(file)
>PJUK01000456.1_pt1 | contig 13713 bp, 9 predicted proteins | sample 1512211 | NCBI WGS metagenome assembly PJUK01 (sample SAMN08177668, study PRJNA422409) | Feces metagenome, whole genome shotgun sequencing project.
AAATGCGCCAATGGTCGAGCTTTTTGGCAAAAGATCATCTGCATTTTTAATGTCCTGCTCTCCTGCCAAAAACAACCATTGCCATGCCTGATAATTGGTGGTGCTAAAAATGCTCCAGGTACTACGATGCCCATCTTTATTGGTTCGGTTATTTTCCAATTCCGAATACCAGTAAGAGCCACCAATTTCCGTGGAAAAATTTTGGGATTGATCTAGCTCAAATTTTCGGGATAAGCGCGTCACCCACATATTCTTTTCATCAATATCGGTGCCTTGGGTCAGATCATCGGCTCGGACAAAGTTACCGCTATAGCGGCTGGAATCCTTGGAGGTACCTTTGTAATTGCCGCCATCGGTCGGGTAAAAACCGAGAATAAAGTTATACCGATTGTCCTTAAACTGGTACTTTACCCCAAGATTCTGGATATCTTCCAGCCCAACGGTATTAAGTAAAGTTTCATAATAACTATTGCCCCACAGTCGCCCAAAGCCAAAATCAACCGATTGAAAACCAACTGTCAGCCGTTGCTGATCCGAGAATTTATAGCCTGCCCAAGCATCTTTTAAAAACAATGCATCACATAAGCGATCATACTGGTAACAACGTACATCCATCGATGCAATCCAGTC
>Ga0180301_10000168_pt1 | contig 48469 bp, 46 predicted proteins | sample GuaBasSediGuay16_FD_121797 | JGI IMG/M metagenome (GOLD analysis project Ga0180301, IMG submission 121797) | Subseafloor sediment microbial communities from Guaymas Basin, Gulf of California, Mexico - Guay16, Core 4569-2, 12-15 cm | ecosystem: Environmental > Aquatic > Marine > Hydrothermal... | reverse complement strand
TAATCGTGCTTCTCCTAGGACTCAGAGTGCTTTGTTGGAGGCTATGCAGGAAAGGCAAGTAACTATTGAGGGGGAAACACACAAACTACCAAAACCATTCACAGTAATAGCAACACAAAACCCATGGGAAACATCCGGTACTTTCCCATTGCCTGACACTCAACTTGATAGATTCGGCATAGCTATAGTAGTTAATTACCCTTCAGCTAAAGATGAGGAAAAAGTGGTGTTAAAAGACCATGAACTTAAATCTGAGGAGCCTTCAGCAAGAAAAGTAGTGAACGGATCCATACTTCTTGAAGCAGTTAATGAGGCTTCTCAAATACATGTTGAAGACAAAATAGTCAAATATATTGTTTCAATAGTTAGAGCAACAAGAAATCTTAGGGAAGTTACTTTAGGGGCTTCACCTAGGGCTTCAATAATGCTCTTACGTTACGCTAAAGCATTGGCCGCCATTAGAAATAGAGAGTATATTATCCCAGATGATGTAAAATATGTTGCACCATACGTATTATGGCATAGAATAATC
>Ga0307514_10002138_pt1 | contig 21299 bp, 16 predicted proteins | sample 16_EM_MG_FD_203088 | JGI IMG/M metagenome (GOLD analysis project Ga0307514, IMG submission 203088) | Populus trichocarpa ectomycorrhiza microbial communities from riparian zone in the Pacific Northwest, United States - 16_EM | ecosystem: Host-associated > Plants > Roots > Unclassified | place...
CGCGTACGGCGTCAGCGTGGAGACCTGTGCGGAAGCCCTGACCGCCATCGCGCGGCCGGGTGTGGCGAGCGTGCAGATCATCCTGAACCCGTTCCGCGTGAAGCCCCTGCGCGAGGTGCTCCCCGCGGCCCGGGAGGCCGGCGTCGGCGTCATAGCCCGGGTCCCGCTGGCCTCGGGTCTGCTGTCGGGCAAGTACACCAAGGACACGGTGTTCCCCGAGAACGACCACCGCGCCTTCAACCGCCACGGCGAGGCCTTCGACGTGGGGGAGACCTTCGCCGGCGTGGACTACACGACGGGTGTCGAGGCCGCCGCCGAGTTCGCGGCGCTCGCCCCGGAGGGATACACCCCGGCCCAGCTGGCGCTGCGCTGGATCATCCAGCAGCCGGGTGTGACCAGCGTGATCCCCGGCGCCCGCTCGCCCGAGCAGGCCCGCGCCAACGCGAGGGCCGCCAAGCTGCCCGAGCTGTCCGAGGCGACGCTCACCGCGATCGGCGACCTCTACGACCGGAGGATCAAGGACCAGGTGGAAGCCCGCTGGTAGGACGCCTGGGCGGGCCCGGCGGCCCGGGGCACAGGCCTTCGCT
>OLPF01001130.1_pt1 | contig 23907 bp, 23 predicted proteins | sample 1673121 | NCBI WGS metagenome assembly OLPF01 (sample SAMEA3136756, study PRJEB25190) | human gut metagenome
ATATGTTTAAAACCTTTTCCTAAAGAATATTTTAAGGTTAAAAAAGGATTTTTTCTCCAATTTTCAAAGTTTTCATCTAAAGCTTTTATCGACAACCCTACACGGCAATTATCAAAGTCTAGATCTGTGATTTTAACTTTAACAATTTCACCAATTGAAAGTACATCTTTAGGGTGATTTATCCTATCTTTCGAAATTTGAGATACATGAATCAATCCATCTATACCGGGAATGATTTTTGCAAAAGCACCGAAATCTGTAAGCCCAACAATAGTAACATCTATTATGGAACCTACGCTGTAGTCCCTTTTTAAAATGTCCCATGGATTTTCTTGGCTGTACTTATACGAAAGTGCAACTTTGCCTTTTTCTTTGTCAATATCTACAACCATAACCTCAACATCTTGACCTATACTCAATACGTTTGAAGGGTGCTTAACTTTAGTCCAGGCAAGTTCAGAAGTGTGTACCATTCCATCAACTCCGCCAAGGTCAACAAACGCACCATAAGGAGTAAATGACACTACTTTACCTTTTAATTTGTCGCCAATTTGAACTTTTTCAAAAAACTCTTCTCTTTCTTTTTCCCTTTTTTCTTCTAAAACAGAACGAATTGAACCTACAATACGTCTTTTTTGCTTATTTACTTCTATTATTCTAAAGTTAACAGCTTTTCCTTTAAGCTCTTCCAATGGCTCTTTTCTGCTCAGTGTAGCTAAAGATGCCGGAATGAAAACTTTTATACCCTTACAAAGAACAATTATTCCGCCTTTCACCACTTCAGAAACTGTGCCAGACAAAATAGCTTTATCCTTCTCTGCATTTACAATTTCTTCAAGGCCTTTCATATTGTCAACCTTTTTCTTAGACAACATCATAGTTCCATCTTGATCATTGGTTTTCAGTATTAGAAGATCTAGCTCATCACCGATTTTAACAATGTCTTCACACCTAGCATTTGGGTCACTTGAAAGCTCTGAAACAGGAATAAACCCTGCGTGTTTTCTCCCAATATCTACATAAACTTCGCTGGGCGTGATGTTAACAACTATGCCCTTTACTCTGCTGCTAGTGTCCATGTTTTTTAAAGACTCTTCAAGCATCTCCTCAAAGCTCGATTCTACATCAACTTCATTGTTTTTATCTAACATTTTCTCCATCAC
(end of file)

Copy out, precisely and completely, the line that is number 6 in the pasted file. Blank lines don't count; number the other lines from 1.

CGCGTACGGCGTCAGCGTGGAGACCTGTGCGGAAGCCCTGACCGCCATCGCGCGGCCGGGTGTGGCGAGCGTGCAGATCATCCTGAACCCGTTCCGCGTGAAGCCCCTGCGCGAGGTGCTCCCCGCGGCCCGGGAGGCCGGCGTCGGCGTCATAGCCCGGGTCCCGCTGGCCTCGGGTCTGCTGTCGGGCAAGTACACCAAGGACACGGTGTTCCCCGAGAACGACCACCGCGCCTTCAACCGCCACGGCGAGGCCTTCGACGTGGGGGAGACCTTCGCCGGCGTGGACTACACGACGGGTGTCGAGGCCGCCGCCGAGTTCGCGGCGCTCGCCCCGGAGGGATACACCCCGGCCCAGCTGGCGCTGCGCTGGATCATCCAGCAGCCGGGTGTGACCAGCGTGATCCCCGGCGCCCGCTCGCCCGAGCAGGCCCGCGCCAACGCGAGGGCCGCCAAGCTGCCCGAGCTGTCCGAGGCGACGCTCACCGCGATCGGCGACCTCTACGACCGGAGGATCAAGGACCAGGTGGAAGCCCGCTGGTAGGACGCCTGGGCGGGCCCGGCGGCCCGGGGCACAGGCCTTCGCT